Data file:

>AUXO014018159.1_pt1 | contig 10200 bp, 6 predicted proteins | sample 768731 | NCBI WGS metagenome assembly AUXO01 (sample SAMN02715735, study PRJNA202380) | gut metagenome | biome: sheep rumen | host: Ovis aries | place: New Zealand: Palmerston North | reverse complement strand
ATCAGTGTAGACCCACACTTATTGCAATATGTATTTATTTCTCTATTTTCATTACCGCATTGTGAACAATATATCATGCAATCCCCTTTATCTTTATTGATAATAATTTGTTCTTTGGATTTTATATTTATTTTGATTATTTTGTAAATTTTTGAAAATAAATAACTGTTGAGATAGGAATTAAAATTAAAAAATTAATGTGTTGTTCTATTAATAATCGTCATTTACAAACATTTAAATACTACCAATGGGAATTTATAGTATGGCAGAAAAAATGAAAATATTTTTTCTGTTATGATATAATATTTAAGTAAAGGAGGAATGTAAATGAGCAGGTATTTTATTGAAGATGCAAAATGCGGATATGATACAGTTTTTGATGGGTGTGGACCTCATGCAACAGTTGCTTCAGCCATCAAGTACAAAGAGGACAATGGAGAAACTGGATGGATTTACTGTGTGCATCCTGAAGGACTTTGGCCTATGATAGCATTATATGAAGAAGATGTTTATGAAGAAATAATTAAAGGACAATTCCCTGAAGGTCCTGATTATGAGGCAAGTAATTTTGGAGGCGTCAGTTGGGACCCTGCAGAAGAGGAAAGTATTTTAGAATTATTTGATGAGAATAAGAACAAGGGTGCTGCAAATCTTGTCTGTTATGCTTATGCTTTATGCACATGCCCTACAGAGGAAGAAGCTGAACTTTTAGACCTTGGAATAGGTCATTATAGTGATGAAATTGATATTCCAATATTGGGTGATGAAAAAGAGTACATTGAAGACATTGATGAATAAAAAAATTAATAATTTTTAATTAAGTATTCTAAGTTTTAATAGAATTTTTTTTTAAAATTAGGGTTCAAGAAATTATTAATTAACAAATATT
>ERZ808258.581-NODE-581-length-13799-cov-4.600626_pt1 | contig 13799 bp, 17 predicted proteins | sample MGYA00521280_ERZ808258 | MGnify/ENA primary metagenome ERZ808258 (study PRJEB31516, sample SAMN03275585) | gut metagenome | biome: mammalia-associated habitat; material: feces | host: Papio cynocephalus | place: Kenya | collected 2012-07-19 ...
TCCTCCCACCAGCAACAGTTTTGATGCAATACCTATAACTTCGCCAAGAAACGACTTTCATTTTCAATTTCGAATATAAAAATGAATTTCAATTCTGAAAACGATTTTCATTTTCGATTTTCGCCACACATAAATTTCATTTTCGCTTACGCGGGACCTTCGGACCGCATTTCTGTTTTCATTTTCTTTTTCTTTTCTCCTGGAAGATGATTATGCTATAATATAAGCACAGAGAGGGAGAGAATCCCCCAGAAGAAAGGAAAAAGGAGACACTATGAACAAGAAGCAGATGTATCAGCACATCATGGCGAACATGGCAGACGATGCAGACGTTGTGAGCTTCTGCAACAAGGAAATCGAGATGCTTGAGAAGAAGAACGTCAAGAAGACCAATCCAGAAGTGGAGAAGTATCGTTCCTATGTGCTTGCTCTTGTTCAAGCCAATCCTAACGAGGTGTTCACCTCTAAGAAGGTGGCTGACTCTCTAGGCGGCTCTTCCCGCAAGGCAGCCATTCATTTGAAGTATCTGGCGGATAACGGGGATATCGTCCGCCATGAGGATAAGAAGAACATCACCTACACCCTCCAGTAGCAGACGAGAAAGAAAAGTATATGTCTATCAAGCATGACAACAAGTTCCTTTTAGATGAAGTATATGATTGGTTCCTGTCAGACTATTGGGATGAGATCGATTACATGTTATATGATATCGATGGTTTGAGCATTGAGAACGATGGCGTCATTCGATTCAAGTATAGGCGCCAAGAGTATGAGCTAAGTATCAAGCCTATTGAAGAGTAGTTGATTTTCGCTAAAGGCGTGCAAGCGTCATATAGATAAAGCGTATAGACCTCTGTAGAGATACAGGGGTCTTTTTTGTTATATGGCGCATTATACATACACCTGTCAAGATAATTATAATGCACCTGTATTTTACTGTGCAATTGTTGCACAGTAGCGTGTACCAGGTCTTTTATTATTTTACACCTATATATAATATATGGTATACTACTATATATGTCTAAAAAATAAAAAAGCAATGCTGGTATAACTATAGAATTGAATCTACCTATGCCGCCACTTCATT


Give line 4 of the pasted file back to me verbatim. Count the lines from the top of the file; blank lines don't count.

TCCTCCCACCAGCAACAGTTTTGATGCAATACCTATAACTTCGCCAAGAAACGACTTTCATTTTCAATTTCGAATATAAAAATGAATTTCAATTCTGAAAACGATTTTCATTTTCGATTTTCGCCACACATAAATTTCATTTTCGCTTACGCGGGACCTTCGGACCGCATTTCTGTTTTCATTTTCTTTTTCTTTTCTCCTGGAAGATGATTATGCTATAATATAAGCACAGAGAGGGAGAGAATCCCCCAGAAGAAAGGAAAAAGGAGACACTATGAACAAGAAGCAGATGTATCAGCACATCATGGCGAACATGGCAGACGATGCAGACGTTGTGAGCTTCTGCAACAAGGAAATCGAGATGCTTGAGAAGAAGAACGTCAAGAAGACCAATCCAGAAGTGGAGAAGTATCGTTCCTATGTGCTTGCTCTTGTTCAAGCCAATCCTAACGAGGTGTTCACCTCTAAGAAGGTGGCTGACTCTCTAGGCGGCTCTTCCCGCAAGGCAGCCATTCATTTGAAGTATCTGGCGGATAACGGGGATATCGTCCGCCATGAGGATAAGAAGAACATCACCTACACCCTCCAGTAGCAGACGAGAAAGAAAAGTATATGTCTATCAAGCATGACAACAAGTTCCTTTTAGATGAAGTATATGATTGGTTCCTGTCAGACTATTGGGATGAGATCGATTACATGTTATATGATATCGATGGTTTGAGCATTGAGAACGATGGCGTCATTCGATTCAAGTATAGGCGCCAAGAGTATGAGCTAAGTATCAAGCCTATTGAAGAGTAGTTGATTTTCGCTAAAGGCGTGCAAGCGTCATATAGATAAAGCGTATAGACCTCTGTAGAGATACAGGGGTCTTTTTTGTTATATGGCGCATTATACATACACCTGTCAAGATAATTATAATGCACCTGTATTTTACTGTGCAATTGTTGCACAGTAGCGTGTACCAGGTCTTTTATTATTTTACACCTATATATAATATATGGTATACTACTATATATGTCTAAAAAATAAAAAAGCAATGCTGGTATAACTATAGAATTGAATCTACCTATGCCGCCACTTCATT